The main topic addressed in this article is how frequently authors cite documents that are more than 15 years old and how Humanities journals compare to Science journals in this respect. As current scientific publications become available more quickly and readily over web-based databases, it’s becoming important to test how older publications, which might not be as interactive or available as their newer counterparts, are cited, at what rate, and which disciplines cite relatively newer research compared to others that might cite older articles. In addition, the age of the cited references has the potential to reveal which factors influence such choices and whether they are “time dependent” or “field dependent” (1). Within the time-dependent factors, Bornmann and Daniel (1) point to two separate trends that emerge from the literature: citations of more current articles, mainly due to the fact that there are more of them; and a tendency to cite papers that received a large amount of citations on the basis of their acceptance and popularity. In this article, we focus more on studying the former phenomenon, examining whether recent articles are cited more and in what disciplines this phenomenon is more apparent. Therefore, this study hypothesizes that certain scientific disciplines such as Medicine and Engineering cite more current research articles, while others such as Arts & Humanities, Economics and Mathematics cite older research.


Data Collection & Methodology

We randomly selected a corpus of 63 journals from 14 disciplines (see Appendix A) and collected the following data fields for the analysis:

  1. Journal Title
  2. Year Started – the year the journal first appeared
  3. Total number of articles published up to 2011
  4. Total number of references within each journal, per year from its start-time to the present
  5. Total number of references to articles dated before 1996 (per journal per year)
  6. Total number of references  to articles dated post 1995 (per journal per year)
  7. The journal’s main discipline - The disciplinary assignment of each journal was derived from the Scopus database which assigns a discipline to each source it covers. In many cases, Scopus will assign more than one discipline to each source. In such cases, we selected the 1st discipline as the main subject area to which a journal belongs.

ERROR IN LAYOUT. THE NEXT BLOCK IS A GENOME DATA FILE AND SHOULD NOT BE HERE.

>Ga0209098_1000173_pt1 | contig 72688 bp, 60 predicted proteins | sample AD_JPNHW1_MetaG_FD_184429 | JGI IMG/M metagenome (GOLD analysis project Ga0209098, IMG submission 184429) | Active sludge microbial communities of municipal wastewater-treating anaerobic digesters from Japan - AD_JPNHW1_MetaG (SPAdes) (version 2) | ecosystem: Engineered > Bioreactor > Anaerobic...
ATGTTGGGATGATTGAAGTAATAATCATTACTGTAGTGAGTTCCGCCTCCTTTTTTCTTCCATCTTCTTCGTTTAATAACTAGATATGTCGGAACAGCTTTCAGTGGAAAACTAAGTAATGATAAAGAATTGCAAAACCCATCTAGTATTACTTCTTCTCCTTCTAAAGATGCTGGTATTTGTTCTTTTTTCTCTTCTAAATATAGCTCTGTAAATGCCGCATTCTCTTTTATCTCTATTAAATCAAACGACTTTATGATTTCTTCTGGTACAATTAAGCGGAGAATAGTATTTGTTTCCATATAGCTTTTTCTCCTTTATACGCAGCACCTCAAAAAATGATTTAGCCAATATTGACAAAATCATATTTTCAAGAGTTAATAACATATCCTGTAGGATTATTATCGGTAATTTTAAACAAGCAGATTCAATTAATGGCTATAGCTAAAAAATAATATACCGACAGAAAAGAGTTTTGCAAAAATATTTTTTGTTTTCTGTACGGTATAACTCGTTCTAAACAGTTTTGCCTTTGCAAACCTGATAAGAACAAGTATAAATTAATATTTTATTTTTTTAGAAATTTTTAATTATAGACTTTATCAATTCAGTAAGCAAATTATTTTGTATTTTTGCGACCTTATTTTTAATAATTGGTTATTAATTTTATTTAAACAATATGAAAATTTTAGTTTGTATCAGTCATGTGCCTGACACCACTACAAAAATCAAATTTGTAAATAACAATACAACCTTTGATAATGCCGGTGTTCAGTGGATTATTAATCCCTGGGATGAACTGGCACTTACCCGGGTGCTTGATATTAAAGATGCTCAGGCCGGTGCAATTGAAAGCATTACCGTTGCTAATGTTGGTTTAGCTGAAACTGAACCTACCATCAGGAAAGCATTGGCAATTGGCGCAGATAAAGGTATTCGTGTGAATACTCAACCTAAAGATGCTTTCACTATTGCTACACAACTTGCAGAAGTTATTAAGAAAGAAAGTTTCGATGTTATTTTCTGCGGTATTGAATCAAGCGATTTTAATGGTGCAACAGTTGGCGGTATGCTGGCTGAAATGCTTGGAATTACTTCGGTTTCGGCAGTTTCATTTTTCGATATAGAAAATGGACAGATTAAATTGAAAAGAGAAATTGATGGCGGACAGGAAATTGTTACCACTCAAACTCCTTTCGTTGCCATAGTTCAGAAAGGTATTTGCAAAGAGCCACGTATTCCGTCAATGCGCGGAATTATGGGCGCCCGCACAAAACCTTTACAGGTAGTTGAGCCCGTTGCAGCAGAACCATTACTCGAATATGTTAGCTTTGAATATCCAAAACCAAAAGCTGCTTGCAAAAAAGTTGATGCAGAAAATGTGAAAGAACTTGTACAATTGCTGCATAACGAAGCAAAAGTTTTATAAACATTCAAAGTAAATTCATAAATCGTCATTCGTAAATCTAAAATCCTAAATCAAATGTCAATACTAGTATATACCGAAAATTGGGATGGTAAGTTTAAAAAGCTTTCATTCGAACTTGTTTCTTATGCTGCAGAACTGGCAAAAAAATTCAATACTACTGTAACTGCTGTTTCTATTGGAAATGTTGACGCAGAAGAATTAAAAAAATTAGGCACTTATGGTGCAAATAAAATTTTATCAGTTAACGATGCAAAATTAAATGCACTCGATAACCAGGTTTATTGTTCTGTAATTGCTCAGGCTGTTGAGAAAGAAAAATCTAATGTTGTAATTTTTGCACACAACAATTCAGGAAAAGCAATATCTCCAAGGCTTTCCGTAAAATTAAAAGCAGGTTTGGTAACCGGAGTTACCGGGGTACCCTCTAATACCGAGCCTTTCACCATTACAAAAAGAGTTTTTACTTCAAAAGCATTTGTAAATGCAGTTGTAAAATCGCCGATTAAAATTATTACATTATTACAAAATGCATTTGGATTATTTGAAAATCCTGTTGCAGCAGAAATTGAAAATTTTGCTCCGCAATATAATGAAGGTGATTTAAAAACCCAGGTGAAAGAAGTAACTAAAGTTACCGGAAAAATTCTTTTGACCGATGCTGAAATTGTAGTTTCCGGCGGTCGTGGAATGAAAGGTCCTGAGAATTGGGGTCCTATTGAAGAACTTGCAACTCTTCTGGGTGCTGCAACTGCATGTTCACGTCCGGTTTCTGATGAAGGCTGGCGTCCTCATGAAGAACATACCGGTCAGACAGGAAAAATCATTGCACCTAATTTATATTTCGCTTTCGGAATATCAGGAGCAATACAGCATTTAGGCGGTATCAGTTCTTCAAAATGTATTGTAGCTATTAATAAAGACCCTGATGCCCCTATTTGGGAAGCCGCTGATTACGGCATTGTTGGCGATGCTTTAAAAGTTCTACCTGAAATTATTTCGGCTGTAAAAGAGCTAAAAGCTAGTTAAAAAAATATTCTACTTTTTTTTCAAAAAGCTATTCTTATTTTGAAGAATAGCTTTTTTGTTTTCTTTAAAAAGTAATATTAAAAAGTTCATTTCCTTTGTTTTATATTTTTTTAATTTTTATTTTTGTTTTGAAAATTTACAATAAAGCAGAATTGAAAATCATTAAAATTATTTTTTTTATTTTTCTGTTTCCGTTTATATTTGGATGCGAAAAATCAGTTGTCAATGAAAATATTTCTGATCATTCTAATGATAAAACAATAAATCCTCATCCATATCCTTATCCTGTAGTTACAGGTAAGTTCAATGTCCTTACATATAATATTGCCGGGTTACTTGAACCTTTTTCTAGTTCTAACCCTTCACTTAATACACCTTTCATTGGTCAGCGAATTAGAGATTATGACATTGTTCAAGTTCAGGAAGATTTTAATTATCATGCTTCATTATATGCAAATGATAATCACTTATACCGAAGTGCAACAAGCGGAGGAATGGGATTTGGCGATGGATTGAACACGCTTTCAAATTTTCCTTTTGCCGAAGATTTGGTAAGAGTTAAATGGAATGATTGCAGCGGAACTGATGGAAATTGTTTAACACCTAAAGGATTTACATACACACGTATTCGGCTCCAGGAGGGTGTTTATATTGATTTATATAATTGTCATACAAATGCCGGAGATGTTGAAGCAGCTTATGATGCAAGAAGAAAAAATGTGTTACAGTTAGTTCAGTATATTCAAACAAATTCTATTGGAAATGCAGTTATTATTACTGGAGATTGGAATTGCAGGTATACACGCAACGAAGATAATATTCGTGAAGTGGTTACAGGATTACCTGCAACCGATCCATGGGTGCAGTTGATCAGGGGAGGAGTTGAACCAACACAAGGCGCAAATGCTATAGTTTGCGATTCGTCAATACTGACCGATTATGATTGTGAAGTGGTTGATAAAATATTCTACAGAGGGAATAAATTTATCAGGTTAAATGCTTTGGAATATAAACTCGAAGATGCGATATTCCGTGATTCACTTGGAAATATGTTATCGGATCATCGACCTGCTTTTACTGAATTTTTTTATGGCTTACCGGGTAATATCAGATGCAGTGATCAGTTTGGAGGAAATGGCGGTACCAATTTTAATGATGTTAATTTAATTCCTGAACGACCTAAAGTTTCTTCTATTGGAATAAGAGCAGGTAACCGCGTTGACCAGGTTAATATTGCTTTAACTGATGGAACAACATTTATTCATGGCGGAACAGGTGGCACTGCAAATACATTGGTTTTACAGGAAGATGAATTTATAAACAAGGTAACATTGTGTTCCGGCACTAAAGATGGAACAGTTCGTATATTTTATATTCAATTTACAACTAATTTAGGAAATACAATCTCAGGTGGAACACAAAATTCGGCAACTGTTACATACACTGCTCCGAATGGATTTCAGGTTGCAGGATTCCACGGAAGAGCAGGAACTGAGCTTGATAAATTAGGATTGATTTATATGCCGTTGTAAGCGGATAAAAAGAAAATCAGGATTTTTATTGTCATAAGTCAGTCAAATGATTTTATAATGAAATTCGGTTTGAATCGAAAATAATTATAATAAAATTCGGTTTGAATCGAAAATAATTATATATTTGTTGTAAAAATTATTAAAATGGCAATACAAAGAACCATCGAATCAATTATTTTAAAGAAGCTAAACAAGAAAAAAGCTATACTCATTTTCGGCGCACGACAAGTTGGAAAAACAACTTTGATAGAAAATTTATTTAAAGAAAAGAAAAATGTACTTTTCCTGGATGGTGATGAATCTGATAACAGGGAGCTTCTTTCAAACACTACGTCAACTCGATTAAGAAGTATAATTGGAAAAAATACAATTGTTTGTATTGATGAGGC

8. Topics covered in the journal – the topic lists were retrieved from the journal’s aims and scope.



Average number of references per article

We calculated the average of the number of references per article for each of the disciplines. As can be seen from Figure 1, the journals in Social Sciences, Arts & Humanities and Physics and Astronomy have the largest average number of references per article while the lowest average number of references per article occurs in the titles covering Health Professions and Earth and Planetary Sciences.

Figure 1: The average number of references per article per discipline

In addition we looked at the average number of references per article in the six A&H journals in our sample. These journals include Journal of Medieval History, Lingua, Poetics, Design Studies, Journal of Phonetics, and Journal of Cultural Heritage. We found that History related journals have the largest references per article, followed by journals related to Linguistics, while the smallest number of references occurred in Poetics.

Percentage of references dated 1996 and after

We calculated the percentage of references dated 1996 to the present, per discipline according to the journals’ disciplinary assignment and then averaged these citations per discipline (see Figure 2). Examining the references, we found that 60% of the references cited in the A&H journals in our study sample are new, meaning the articles referenced were published in 1996 or after. Examining the six A&H journals individually we found that history related journals tend to reference newer publications while linguistics related journals tend to reference older publications. Disciplines covered by journals in this study showing 70%-80% references to articles published post-1995 are Earth and Planetary Sciences, Medicine, Biochemistry, Genetics and Molecular Biology, Engineering, and Materials Science. However, articles in our A&H titles reference newer materials when compared to study journals in disciplines such as Mathematics with 40% newer references, Social Sciences (45%), Agriculture (47%) and Computer Science (50%). This finding is quite notable considering that A&H content is considered to develop over time and where “the masters are continually discussed” (2).